Workers' Compensation benefits are available to any employee who suffers an accidental injury or occupational disease arising out of, and in the course of, his or her employment, according to the provisions of the North Carolina Workers' Compensation Act. All University employees are eligible for Workers' Compensation benefits.
The full cost of medical treatment is covered by Workers' Compensation if the injury/illness is compensable under the Workers' Compensation Act.
For injuries, which do not require emergency transportation to Harris Regional Hospital, the supervisor is responsible for insuring that the employee receives prompt treatment of the injury by obtaining first aid or medical treatment at the University Health Services. The Supervisor or another person must accompany the injured enroute to the University Health Services for treatment, i.e., injured employees are not to be sent unescorted to seek medical attention. For off campus injuries first medical treatment may be provided by a local physician or hospital. If an employ declines medical evaluation, they will need to fill out a Medical Treatment Declination form.
If the employee is dissatisfied with the medical treatment provided by the University Health Services, Harris Regional Hospital or physicians referred to by the University Health Services or Harris Regional Hospital, or, if the hospital physicians are inconvenient because of the employee's residence location, he or she can request treatment be provided by a physician of their choice. Except for emergencies, this request for change must be approved by the Safety Officer prior to any treatment.
All chiropractic services must be approved by the University Safety Officer before treatment.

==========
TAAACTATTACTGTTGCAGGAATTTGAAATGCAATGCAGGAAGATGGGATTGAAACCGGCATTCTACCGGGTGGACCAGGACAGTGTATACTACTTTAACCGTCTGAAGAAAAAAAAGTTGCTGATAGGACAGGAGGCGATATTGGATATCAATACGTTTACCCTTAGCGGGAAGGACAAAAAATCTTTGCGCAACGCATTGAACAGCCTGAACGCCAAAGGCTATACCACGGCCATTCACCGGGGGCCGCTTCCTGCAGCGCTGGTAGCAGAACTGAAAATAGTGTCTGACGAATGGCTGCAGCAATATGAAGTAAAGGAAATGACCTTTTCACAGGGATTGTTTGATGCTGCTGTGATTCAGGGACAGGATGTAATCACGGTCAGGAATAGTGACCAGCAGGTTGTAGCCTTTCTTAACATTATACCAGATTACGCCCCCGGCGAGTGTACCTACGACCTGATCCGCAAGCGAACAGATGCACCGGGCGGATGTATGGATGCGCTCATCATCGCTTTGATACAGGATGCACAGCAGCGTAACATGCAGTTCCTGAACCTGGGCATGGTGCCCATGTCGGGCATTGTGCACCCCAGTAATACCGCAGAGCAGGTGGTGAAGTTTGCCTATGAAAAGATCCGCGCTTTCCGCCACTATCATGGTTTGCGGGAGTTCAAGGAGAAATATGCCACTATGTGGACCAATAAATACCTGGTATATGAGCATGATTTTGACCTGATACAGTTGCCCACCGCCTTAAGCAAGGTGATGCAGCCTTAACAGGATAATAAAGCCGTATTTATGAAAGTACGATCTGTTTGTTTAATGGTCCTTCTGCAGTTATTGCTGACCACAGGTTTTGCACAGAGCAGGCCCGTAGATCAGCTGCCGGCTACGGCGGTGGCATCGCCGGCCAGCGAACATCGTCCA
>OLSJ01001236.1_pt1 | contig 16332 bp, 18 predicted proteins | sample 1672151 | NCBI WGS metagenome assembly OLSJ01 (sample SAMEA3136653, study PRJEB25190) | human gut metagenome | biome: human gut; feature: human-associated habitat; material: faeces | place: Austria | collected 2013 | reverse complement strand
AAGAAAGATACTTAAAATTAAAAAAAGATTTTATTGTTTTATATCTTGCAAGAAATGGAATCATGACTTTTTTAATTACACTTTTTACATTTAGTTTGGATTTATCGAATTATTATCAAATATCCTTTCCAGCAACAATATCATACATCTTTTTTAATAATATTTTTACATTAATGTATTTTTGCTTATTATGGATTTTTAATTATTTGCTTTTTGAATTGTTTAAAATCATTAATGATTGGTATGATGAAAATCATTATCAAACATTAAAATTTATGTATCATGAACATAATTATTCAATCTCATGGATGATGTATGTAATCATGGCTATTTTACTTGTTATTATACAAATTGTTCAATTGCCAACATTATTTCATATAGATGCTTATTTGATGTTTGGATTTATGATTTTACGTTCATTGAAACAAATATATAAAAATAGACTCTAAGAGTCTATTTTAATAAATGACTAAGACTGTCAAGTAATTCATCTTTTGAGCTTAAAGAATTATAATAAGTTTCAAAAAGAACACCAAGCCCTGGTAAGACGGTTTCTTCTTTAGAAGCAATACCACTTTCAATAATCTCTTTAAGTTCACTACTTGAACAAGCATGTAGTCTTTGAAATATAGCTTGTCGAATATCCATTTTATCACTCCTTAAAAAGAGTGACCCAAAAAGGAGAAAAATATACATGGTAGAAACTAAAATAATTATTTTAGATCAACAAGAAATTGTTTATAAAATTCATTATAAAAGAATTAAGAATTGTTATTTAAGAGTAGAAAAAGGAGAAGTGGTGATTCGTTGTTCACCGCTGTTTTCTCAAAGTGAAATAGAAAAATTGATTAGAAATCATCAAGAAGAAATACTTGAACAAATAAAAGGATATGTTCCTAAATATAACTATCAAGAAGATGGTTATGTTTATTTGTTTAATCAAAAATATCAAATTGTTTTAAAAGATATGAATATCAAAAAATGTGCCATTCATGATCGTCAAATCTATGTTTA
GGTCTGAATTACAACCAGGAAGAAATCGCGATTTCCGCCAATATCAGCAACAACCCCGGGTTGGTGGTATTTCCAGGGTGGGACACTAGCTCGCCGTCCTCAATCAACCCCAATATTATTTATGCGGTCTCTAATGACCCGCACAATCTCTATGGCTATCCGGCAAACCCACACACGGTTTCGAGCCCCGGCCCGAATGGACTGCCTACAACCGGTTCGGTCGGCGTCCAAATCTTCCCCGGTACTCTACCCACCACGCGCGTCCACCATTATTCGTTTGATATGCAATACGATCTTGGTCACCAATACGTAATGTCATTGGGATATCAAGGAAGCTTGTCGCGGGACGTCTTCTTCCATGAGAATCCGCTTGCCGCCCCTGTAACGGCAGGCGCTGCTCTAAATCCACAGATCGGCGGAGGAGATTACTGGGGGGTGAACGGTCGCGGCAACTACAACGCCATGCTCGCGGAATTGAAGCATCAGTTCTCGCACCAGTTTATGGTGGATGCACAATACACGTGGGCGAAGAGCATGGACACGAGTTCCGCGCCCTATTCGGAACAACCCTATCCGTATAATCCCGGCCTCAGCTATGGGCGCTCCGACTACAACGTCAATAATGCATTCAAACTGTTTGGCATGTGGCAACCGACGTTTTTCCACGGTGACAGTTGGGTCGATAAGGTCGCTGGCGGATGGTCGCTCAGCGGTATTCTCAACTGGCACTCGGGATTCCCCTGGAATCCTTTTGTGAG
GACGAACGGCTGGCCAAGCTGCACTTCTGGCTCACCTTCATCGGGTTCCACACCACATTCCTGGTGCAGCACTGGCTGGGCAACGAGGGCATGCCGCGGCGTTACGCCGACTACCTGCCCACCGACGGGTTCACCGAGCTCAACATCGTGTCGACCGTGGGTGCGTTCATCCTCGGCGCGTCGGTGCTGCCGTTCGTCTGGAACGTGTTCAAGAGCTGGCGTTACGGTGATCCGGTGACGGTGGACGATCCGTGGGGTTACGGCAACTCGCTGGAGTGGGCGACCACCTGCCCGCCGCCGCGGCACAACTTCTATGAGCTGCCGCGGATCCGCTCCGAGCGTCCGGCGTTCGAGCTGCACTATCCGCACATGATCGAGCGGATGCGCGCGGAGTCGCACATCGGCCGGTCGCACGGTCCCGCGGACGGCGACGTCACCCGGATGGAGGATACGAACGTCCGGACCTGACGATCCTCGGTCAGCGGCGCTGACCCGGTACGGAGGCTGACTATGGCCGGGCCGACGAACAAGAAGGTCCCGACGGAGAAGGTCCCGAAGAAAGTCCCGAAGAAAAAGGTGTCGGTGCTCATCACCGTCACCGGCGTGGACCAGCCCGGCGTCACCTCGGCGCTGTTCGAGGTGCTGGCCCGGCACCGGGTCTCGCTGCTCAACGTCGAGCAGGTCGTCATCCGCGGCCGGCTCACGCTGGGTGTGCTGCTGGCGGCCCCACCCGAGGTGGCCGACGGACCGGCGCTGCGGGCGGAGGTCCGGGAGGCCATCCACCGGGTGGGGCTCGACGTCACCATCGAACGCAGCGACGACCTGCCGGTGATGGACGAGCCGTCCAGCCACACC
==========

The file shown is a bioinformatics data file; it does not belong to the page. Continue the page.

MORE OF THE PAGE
Workers' Compensation Benefits
Employees who suffer lost work-time due to compensable injuries/illnesses are eligible to receive Workers' Compensation weekly benefits equivalent to sixty six and two-thirds of their weekly wage, with a maximum equal to the average wage in North Carolina.
Workers' Compensation weekly benefits are not payable for a seven (7) day waiting period following an accident unless the total lost work-time exceeds 21 calendar days. During the seven-day waiting period, the employee may elect to use earned vacation leave, sick leave or workers' compensation leave without pay.
Employees are not charged leave for time lost from work on the day of the injury. Employees are expected to return to work unless the treating physician indicates the employee must go home for the day. A written statement shall be obtained from the treating physician if the employee cannot return to work. In situations where the employee cannot return to work the employee shall be paid full salary for normal working hours on the day of the injury.
Employees injured on the job in a compensable accident who have returned to work, but continue to require medical or therapy visits to reach maximum medical improvement, shall not be charged leave for time lost from work for required medical or therapy treatment.
Lost Work-Time More Than 7 Days
If the lost work-time exceeds seven days, the days in excess of seven days is charged to Workers' Compensation benefits. The weekly benefit may be supplemented by the use of partial earned sick or vacation leave in accordance with a schedule published by the Office of State Personnel each year.
Compensatory time may be substituted for sick or vacation leave if applied within the time frames provided under the Hours of Work and Overtime Compensation Policy.
Lost Work-Time 21 Days or More